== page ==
How The Antisocial Media Has Taken Hold Of Facebook

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Written By Mahmoud Sarvari

Facebook is fast becoming the flagship of the antisocial media after revealing that millions of accounts and almost a billion pieces of spam have been removed from the site this year.

The huge scale of abuse of all kinds on the web site is astonishing.

Facebook cites more than 2 billion users each month – but the truth is a massive amount of this activity is abuse and false accounts.

The company reports that in the first three months of the year, 583 million false accounts were removed and 837 million pieces of spam content were removed.

This flood of obnoxious malicious content is Facebook’s way of staving off claims the site is open to manipulation that could have changed the results of elections and allowed criminals to prosper.

Struggle to contain abuse

Most of this content was detected and taken down before a user reported the abuse – but that means it was seen by millions of people.

Facebook says the site is battling to keep up with the abuse– with artificial intelligence struggling to tackle hate speech with systems only successful for spotting 38% of the 2.5 million posts taken down.

“We have a lot of work still to do to prevent abuse. It’s partly that technology like artificial intelligence, while promising, is still years away from being effective for most bad content because context is so important,” said vice president of product management, Guy Rosen,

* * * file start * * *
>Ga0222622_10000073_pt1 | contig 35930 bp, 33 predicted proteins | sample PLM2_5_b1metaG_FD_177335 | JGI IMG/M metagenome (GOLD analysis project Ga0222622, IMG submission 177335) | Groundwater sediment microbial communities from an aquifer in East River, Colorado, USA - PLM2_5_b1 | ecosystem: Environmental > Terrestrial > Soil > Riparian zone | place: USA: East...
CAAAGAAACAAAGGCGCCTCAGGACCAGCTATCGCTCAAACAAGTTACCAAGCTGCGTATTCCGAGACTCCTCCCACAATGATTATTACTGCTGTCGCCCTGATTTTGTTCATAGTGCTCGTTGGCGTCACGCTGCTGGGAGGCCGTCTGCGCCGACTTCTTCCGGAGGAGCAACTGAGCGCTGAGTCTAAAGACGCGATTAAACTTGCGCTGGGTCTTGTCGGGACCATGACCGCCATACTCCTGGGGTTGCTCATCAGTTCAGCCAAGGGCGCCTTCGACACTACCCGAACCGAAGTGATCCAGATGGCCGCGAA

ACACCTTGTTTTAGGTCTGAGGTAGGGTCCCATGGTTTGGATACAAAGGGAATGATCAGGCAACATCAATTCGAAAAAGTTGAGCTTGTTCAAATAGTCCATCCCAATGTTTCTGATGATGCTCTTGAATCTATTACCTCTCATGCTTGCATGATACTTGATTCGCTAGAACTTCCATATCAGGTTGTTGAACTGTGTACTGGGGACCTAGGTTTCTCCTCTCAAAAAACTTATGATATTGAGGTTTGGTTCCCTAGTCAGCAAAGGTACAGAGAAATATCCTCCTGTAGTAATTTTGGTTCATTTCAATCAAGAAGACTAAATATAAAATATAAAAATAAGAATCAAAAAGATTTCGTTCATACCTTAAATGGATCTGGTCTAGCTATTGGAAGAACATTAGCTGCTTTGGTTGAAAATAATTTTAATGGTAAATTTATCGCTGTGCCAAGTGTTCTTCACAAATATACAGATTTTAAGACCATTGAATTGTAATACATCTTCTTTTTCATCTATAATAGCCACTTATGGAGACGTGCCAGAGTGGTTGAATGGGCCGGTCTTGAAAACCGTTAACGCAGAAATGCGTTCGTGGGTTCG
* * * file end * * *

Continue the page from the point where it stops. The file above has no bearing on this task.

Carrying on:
“For example, artificial intelligence isn’t good enough yet to determine whether someone is pushing hate or describing something that happened to them, so they can raise awareness of the issue.

Spam, porn and fake accounts

“In addition, in many areas – whether it’s spam, porn or fake accounts – we’re up against sophisticated adversaries who continually change tactics to circumvent our controls, which means we must continuously build and adapt our efforts.

“It’s why we’re investing heavily in more people and better technology to make Facebook safer for everyone.”

Facebook suspects up to 4% of more than 2 billion monthly active users were fake.

The site also took down 21 million pieces of nudity and sexual activity-related content, 96% of which was found before being reported.

More than 3.4 million posts containing graphic violent content were either taken down or given warning labels, with 86% spotted by detection tools.